With the start of the school year, Miami attorney Valerie Greenberg has been settling into her new routine — leaving work promptly at 5:30 p.m. and zooming across town to pick her daughter up from high school volleyball practice by 6 every weeknight. Her son will hang around after school and wait. For now, the physical benefits for her daughter outweigh the stress it puts on the family, Greenberg says. "As a single working parent, this was the best compromise for all," she said. But they are still squeezed. "Any change can throw us all off."
As school kicks in and kids sign up for activities and lessons, the logistics for working parents can get complicated. Parents regularly drive themselves over the edge trying to make their work schedules mesh with their children's extracurricular activities. It's not hard to hit your breaking point when working 40-plus-hour weeks and trying to get your child to a 5 p.m. team practice three or four nights a week.
Even while grass roots groups are calling for time out from scheduling kids from breakfast to bedtime, we as parents see the benefits of extracurricular activities. They include increased self-esteem and leadership skills, lower obesity and an appreciation for teamwork. We've seen how developing a talent has the potential to turn our child into the next Serena Williams.
Here are a few tips you can use when trying to juggle your work schedule with your children's extracurricular activities.
Gauge your flexibility at work: Your employer may be willing to make an arrangement with you, even if it's temporary, to allow you to get your kids to practices if you come in earlier. But this usually involves a conversation in advance; otherwise you may get a reputation as a slacker.
Consider proximity: The more activities kids can do at school, the easier it is on working parents. Get a schedule of team tryouts from your child's school. Also, many day care centers have started to offer dance or martial arts classes during the day, so that parents don't have to take off work to shuttle the kids to classes.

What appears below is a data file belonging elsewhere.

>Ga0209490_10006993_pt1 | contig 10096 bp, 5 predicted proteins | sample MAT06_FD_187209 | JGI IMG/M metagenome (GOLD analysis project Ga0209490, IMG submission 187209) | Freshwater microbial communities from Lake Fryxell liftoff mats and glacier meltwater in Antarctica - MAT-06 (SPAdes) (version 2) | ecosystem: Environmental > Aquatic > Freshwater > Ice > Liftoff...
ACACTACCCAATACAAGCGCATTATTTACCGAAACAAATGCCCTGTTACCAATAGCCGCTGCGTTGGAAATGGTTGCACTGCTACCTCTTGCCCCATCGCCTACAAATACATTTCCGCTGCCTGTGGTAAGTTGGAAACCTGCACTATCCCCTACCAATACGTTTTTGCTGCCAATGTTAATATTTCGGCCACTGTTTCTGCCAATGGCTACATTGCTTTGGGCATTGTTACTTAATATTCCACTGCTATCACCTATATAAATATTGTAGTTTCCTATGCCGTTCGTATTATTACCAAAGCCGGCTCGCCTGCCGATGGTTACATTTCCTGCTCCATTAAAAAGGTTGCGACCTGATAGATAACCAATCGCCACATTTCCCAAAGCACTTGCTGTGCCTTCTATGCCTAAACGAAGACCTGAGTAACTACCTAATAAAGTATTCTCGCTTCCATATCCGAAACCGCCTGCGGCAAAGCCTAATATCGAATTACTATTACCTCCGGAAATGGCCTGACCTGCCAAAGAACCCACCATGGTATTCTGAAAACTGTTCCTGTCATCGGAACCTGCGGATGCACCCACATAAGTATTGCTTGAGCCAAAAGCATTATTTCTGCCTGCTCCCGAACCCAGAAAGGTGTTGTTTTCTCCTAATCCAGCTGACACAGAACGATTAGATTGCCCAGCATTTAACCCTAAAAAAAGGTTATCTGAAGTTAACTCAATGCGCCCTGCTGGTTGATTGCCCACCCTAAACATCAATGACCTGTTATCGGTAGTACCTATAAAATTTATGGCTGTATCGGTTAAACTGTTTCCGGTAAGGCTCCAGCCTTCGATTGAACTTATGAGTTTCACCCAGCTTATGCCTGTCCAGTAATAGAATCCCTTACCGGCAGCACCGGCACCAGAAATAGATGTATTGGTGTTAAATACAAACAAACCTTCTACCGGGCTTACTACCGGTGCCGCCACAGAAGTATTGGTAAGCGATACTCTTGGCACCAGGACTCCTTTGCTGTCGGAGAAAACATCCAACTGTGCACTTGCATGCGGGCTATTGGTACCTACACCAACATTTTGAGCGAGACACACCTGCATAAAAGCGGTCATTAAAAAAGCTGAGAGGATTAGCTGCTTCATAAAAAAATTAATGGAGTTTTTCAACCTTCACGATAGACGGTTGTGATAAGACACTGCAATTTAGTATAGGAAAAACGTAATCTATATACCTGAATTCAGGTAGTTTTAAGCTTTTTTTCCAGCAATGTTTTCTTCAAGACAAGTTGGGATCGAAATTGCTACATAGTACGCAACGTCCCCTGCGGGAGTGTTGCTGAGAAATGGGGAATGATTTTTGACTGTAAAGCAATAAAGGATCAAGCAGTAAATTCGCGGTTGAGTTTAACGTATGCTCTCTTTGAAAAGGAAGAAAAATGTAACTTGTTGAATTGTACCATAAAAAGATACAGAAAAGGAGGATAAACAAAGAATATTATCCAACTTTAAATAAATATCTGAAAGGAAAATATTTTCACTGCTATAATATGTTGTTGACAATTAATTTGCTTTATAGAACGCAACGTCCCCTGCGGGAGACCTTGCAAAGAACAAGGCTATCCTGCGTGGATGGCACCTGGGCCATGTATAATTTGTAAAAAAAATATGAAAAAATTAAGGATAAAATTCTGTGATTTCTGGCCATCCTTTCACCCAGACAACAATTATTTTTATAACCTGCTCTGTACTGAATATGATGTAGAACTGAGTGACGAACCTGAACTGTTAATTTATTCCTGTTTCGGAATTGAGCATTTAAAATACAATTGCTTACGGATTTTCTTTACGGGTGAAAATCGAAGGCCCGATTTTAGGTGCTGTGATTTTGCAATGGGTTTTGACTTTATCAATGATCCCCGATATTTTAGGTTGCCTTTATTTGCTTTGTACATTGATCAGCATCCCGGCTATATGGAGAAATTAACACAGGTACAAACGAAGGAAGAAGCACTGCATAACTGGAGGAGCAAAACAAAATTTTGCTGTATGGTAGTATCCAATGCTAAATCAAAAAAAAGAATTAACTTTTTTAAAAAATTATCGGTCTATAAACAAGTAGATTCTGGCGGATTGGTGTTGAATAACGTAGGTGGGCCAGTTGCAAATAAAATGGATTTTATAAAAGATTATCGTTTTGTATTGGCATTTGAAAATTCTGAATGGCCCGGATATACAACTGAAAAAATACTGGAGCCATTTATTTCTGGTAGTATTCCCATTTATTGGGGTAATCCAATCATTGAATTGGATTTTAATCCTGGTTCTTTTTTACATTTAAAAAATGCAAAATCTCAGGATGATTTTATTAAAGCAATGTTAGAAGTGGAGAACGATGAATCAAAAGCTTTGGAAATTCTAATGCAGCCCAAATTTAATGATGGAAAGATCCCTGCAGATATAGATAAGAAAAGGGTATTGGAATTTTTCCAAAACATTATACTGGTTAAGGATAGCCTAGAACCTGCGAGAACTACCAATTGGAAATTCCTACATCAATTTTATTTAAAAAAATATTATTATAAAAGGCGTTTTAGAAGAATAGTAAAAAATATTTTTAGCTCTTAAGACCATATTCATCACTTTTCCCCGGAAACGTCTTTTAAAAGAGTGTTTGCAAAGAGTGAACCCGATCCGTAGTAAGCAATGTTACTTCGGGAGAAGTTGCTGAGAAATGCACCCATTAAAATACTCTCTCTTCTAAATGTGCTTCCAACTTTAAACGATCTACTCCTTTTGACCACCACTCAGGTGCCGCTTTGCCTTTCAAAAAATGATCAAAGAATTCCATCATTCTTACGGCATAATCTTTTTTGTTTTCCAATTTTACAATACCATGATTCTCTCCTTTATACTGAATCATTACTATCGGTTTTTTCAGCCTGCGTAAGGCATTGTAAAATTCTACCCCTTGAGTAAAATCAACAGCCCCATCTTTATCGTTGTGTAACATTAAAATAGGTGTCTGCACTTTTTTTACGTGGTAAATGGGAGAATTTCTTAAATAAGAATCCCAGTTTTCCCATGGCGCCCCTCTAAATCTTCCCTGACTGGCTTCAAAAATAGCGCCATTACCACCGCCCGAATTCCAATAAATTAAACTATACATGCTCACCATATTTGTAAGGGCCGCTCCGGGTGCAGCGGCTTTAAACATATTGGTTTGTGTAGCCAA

Enlist multiple children in the same activities: This is a no-brainer for time-pressed parents whose kids have the same interests. If not, maybe a little encouragement and compromise will do the trick.
Let them choose: Mandee Heller Adler, a Hollywood, Fla., college admissions consultant, says children inevitably are more successful when they choose the activity rather than a parent. "If it's something they really want to do, they are more likely to figure out on their own how to get where they need to be."
Find a carpool: This is when networking with other parents pays off. When asked, most working parents are thrilled to split driving duties.
Do the activity with your child: For many years, Greenberg took martial arts lessons with her two children. All three earned their black belts. "I was able to get exercise, too. It made scheduling a lot easier," she says.
Look into online activities: Your child might want to take cooking lessons by watching online videos at home.
Lose the guilt: "Parents don't have to be at every practice or show," says parenting expert Laura Gauld. Sometimes, stepping back has its advantages, she says. "Someone else steps up and can turn out to be a good mentor for your child."
Gauld says a child is over-scheduled when he or the parent loses the joy of the activity.
I know where over-scheduling leads. After spending months running from fields to courts with kids playing different sports, I've sat on the bleachers at a basketball playoff game, secretly hoping a teammate would miss the shot at the buzzer and bring my son's season to an end — at last. Inevitably, next to me is another parent who feels the same way.